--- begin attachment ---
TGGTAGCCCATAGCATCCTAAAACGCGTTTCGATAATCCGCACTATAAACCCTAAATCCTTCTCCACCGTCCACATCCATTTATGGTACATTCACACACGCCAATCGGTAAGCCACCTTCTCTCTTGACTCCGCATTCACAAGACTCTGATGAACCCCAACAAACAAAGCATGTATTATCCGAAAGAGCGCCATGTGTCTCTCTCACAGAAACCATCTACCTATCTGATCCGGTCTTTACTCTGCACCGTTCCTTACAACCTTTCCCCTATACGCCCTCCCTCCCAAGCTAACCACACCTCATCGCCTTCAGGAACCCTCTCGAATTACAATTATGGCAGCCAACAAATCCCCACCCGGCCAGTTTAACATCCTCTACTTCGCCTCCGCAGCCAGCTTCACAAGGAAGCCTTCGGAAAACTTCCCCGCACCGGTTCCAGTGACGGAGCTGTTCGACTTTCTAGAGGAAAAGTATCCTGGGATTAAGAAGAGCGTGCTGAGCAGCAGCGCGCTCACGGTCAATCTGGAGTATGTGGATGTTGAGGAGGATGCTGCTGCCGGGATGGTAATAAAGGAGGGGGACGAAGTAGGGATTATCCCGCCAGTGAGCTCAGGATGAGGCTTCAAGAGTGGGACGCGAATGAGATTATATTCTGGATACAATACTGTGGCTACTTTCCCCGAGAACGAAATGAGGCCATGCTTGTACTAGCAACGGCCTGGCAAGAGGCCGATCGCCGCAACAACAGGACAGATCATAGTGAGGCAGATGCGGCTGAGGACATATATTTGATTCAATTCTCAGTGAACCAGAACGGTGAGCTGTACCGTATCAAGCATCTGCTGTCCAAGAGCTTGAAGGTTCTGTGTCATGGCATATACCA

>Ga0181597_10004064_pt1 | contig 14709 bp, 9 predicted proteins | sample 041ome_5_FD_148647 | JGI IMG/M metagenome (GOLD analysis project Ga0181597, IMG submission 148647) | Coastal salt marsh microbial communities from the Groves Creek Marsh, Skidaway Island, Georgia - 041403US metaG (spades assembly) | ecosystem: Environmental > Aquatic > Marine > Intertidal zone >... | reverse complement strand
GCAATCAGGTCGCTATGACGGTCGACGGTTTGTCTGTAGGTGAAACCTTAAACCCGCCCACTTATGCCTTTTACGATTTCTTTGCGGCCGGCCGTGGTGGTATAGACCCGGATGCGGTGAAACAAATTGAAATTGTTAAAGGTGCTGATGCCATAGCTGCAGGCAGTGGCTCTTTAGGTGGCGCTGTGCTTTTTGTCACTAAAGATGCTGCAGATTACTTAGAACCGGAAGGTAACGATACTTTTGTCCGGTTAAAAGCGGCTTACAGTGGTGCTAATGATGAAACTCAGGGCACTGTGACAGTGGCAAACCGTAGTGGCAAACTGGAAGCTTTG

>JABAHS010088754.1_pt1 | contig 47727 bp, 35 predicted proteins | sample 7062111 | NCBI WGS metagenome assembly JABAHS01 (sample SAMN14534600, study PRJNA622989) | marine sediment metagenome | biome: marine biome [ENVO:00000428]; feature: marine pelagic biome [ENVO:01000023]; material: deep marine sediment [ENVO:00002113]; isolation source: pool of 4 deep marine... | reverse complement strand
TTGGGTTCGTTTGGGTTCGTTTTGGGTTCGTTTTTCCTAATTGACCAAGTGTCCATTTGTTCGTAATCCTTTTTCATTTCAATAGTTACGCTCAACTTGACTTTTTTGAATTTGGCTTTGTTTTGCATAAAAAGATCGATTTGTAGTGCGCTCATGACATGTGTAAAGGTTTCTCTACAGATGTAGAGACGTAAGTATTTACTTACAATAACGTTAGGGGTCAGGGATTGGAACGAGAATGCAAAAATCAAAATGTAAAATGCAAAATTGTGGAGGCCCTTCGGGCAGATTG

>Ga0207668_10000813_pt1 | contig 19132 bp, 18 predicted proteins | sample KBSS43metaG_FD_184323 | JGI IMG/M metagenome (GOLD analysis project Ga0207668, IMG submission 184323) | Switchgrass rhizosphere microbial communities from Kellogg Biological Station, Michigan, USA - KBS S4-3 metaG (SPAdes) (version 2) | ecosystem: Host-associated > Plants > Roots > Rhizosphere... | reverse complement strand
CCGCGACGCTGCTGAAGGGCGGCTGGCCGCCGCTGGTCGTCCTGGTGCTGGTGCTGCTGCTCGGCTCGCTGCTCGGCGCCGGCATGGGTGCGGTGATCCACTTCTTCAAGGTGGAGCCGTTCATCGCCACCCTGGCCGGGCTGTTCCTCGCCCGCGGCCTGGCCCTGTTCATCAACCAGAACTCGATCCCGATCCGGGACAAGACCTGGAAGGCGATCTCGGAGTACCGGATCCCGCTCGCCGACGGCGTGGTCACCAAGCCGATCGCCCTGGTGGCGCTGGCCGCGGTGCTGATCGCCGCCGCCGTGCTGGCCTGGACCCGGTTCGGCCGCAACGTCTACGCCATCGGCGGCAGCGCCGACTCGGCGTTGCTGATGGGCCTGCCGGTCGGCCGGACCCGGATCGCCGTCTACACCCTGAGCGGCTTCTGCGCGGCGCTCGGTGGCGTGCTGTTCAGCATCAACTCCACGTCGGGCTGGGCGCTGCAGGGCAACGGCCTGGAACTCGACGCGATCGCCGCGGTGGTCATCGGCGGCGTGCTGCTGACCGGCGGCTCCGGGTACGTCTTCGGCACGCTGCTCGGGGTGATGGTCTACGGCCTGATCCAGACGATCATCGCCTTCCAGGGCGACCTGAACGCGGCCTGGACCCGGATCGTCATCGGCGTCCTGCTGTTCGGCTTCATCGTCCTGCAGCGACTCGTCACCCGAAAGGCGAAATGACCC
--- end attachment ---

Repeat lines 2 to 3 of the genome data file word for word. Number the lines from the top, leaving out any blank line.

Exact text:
>Ga0181597_10004064_pt1 | contig 14709 bp, 9 predicted proteins | sample 041ome_5_FD_148647 | JGI IMG/M metagenome (GOLD analysis project Ga0181597, IMG submission 148647) | Coastal salt marsh microbial communities from the Groves Creek Marsh, Skidaway Island, Georgia - 041403US metaG (spades assembly) | ecosystem: Environmental > Aquatic > Marine > Intertidal zone >... | reverse complement strand
GCAATCAGGTCGCTATGACGGTCGACGGTTTGTCTGTAGGTGAAACCTTAAACCCGCCCACTTATGCCTTTTACGATTTCTTTGCGGCCGGCCGTGGTGGTATAGACCCGGATGCGGTGAAACAAATTGAAATTGTTAAAGGTGCTGATGCCATAGCTGCAGGCAGTGGCTCTTTAGGTGGCGCTGTGCTTTTTGTCACTAAAGATGCTGCAGATTACTTAGAACCGGAAGGTAACGATACTTTTGTCCGGTTAAAAGCGGCTTACAGTGGTGCTAATGATGAAACTCAGGGCACTGTGACAGTGGCAAACCGTAGTGGCAAACTGGAAGCTTTG